Will you come along and read with me?

Anchored,

*This post contains commissioned links. Should you choose to purchase items using these links, I may earn an small commission.

Book Club: The Last Flight

It is one of my most favorite days of the month…Book Club Day.  I have loved reading for my entire life, and I love talking about books and choosing new books to read.  I was the nerd in high school that joined a subscription book box before subscription boxes were all the rage. Ha ha!   I would get 3-4 books delivered to me once a month, and I loved it.  I just love to read.  I am not super picky about genres because I have favorites in multiple genres.  I tend to lean toward fiction more than nonfiction, but there are some nonfiction books I do love as well.  Anyway, this month I actually read 2 books.  Before I started with my book club pick, I read The Ballad of Songbirds and Snakes by Suzanne Collins.  If you are a Hunger Games fan, this book is great.  It is a prequel to The Hunger Games series and follows the early life of Coriolanus Snow well before he became the infamous President Snow.  It was a great addition to the series, and I highly recommend it.  

For the book club for July, I chose The Last Flight by Julie Clark.  It is a psychological thriller of sorts that quickly captivated my attention.  A chance meeting at the airport altered the course of two women’s lives forever.  Both were trying to escape their troubled lives and saw an opportunity to create a whole new life and identity. Claire, the wife of a well-known philanthropist and son of a powerful senator, was trying to escape a life of verbal and physical abuse.  Eva, a bright chemist who had been expelled from college, had been living her life in the drug ring making and selling drugs for a powerful drug lord.  In a split second the two women decided to swap plane tickets and lives in the stall of an airport bathroom.  Not giving each other many details of their current lives, Claire got on a plane headed to California while Eva got on a plane headed to Puerto Rico.  Little did they know all that would lie ahead for them following the crash of the flight to Puerto Rico where no survivors were found.  Nothing for either woman would ever be the same.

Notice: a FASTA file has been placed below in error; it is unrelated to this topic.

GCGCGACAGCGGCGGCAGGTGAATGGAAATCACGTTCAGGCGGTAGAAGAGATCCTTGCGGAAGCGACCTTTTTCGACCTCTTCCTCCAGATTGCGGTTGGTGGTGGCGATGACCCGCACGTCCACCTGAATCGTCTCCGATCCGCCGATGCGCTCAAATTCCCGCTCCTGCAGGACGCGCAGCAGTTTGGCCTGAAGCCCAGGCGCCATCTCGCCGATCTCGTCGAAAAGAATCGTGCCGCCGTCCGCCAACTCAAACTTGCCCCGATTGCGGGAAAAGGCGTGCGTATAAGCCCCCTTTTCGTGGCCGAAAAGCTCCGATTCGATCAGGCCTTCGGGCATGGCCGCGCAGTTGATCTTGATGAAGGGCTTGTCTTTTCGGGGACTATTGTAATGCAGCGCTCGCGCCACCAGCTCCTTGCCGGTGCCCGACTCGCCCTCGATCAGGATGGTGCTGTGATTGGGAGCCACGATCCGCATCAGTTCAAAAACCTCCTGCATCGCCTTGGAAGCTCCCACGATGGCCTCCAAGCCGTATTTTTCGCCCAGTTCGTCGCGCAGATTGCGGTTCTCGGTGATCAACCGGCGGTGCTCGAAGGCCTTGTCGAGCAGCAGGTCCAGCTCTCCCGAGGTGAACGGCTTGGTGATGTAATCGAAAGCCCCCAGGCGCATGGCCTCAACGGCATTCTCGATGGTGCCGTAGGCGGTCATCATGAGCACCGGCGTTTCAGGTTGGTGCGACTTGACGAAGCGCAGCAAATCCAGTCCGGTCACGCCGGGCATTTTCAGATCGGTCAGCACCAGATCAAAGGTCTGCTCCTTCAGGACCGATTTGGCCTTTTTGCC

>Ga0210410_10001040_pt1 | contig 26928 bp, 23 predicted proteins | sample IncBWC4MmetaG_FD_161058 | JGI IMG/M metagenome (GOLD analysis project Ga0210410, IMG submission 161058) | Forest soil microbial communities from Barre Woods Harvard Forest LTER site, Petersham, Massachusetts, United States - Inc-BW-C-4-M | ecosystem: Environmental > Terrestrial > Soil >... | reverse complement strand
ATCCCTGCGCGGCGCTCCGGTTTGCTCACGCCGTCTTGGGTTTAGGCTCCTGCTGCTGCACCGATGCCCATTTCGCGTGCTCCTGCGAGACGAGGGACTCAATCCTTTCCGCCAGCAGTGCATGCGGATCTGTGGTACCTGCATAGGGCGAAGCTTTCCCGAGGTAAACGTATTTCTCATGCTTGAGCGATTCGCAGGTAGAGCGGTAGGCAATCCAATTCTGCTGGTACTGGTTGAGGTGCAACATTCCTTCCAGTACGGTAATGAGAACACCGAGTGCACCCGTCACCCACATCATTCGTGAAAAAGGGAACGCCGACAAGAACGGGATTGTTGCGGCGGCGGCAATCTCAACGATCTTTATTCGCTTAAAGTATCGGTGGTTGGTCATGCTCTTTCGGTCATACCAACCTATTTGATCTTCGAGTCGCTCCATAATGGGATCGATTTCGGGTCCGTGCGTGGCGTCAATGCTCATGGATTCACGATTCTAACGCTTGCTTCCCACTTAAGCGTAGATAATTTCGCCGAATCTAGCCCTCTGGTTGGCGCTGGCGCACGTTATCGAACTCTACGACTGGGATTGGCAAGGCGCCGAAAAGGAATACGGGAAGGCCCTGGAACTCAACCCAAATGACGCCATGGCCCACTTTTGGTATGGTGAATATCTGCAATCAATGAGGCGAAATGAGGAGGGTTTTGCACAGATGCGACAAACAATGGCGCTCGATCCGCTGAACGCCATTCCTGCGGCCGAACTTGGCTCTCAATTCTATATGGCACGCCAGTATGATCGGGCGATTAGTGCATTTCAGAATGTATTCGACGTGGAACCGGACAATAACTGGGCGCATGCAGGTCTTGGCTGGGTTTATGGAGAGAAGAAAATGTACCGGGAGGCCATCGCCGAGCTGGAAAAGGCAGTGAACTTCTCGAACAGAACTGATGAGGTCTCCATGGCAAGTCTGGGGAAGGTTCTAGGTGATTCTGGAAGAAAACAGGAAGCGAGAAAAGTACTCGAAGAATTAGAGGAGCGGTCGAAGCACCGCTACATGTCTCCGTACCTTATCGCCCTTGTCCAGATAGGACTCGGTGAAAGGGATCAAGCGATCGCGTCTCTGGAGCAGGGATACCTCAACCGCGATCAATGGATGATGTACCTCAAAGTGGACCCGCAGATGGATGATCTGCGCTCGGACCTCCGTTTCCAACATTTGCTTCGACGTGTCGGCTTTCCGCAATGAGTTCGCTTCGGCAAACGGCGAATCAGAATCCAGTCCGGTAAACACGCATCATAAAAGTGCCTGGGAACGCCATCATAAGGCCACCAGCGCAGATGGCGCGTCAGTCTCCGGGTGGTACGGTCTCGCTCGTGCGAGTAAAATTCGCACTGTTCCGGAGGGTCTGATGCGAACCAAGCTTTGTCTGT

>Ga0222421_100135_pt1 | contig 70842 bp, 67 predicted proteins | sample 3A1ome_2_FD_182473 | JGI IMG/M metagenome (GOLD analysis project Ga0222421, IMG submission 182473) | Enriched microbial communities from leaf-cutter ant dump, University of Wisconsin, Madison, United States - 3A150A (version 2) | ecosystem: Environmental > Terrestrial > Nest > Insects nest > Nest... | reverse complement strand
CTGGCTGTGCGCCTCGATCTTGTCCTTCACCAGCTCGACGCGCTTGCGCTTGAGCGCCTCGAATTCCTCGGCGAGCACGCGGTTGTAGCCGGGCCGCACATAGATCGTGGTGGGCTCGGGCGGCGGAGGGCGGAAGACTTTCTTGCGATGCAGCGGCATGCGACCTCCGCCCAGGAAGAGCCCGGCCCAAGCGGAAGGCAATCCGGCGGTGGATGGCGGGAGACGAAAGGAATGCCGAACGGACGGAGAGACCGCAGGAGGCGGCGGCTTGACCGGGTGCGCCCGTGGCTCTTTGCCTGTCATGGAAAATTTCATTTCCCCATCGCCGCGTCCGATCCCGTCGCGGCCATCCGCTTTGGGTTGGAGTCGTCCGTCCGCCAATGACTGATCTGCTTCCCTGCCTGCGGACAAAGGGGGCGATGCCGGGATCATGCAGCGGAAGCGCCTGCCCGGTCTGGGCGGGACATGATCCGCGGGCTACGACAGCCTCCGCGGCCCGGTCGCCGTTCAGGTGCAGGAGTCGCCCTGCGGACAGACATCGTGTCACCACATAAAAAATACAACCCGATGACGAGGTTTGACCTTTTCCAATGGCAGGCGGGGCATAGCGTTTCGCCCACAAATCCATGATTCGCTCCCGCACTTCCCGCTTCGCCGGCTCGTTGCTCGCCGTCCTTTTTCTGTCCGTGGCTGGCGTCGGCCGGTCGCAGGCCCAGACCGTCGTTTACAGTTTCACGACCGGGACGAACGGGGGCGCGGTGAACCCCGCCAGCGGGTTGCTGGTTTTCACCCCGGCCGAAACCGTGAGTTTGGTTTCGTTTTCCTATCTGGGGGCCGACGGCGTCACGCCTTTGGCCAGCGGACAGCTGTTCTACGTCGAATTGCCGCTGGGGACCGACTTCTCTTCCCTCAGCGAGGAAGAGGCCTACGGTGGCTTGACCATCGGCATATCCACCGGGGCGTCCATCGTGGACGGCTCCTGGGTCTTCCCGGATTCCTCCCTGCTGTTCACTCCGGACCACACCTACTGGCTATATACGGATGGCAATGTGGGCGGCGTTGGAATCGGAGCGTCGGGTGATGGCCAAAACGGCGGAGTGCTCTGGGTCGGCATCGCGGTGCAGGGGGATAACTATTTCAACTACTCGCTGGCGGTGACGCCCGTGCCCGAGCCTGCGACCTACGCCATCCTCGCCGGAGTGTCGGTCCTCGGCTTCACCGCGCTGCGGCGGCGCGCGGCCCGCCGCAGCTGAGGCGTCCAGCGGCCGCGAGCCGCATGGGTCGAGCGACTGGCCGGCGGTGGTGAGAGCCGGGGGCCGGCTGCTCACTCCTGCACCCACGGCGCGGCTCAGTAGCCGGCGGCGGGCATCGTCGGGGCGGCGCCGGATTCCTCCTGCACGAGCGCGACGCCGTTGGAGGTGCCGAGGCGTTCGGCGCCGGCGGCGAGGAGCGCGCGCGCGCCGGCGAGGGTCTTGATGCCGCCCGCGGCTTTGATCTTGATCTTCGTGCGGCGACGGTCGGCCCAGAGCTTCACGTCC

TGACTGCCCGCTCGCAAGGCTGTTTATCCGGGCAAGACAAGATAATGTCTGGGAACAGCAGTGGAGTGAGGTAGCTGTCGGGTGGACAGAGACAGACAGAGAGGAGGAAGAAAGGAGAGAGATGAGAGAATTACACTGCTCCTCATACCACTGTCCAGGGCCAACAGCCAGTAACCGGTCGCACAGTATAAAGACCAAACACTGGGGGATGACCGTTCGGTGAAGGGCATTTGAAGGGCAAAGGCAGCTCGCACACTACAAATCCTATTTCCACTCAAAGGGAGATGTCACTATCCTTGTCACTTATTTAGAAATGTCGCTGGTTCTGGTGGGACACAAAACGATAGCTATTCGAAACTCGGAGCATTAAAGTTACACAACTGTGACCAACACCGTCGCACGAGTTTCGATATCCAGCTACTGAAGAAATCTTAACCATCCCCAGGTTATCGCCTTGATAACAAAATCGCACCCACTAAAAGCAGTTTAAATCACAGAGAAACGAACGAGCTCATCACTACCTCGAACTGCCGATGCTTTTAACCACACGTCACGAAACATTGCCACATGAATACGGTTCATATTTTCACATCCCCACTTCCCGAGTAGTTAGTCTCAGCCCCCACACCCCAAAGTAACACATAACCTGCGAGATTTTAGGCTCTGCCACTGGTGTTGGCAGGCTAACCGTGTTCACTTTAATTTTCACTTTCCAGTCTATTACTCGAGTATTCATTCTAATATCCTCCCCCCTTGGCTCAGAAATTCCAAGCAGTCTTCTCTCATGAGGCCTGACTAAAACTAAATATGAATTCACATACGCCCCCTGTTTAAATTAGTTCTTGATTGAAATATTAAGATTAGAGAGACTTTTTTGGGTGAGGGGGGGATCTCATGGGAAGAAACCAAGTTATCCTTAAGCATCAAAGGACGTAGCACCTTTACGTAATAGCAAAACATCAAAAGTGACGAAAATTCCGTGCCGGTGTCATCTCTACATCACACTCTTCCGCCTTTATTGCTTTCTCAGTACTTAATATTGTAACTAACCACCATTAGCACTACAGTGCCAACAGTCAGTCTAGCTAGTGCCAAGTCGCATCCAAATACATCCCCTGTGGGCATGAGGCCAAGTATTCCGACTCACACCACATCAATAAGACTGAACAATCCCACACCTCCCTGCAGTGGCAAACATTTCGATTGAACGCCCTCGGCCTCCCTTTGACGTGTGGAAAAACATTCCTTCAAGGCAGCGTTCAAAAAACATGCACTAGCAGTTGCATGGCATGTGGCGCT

I really liked this story and it kept me on my toes guessing what was coming around each corner.  The characters were very well developed, and I felt the anguish that led both women to the decision to begin a new life completely from scratch, as well as, the struggle for survival.  It is a story of redemption that will tug at your heartstrings while also leaving you on the edge of your seat.  Many people have compared it to Gone Girl.  While I can see the similarities, I don’t feel like this one was as dark and sinister nor was it quite as shocking.  However, I do think that if you were a fan of Gone Girl, you would be a fan of this novel as well. I wouldn’t say that I liked it as much as I liked Gone Girl, but I thought it was good.  I give The Last Flight 4 out of 5 stars.

My pick for August is the highly anticipated, instant New York Times Best Seller, My Dark Vanessa by Kate Elizabeth Russell.  This is a story that echoes the current #MeToo movement and involves a young student who becomes involved in a relationship with her English teacher and the effect it has on her later in life.  Here is what Apple Books has to say about this novel.

“We couldn’t stop thinking about Kate Elizabeth Russell’s powerful and deeply disturbing debut. Told from the point of view of its titular heroine, the novel maps two distinct areas of Vanessa’s life.  We’re pulled into the thrill and turmoil of 15-year-old Vanessa’s experience as she embarks on a “romance” with her much older English teacher, Jacob, and grows to feel like he’s the only one who truly understands her.  But adult Vanessa is starting to see the story differently, struggling to reconcile the relationship that altered the course of her life with the accusations of other former students who were targeted by Jacob. A palpable feeling of unease pervades Russell’s novel—she does an amazing job of trapping us inside Vanessa’s claustrophobic, traumatized mind. A vitally important read for the #MeToo age, My Dark Vanessacombines visceral detail with thoughtful nuance. Your book club will spend hours discussing this one.”

Will you come along and read with me?

Anchored in a Good Book,

*This post contains commissioned links.  Should you choose to purchase items using these links, I may earn a small commission. 

Book Club: The Henna Artist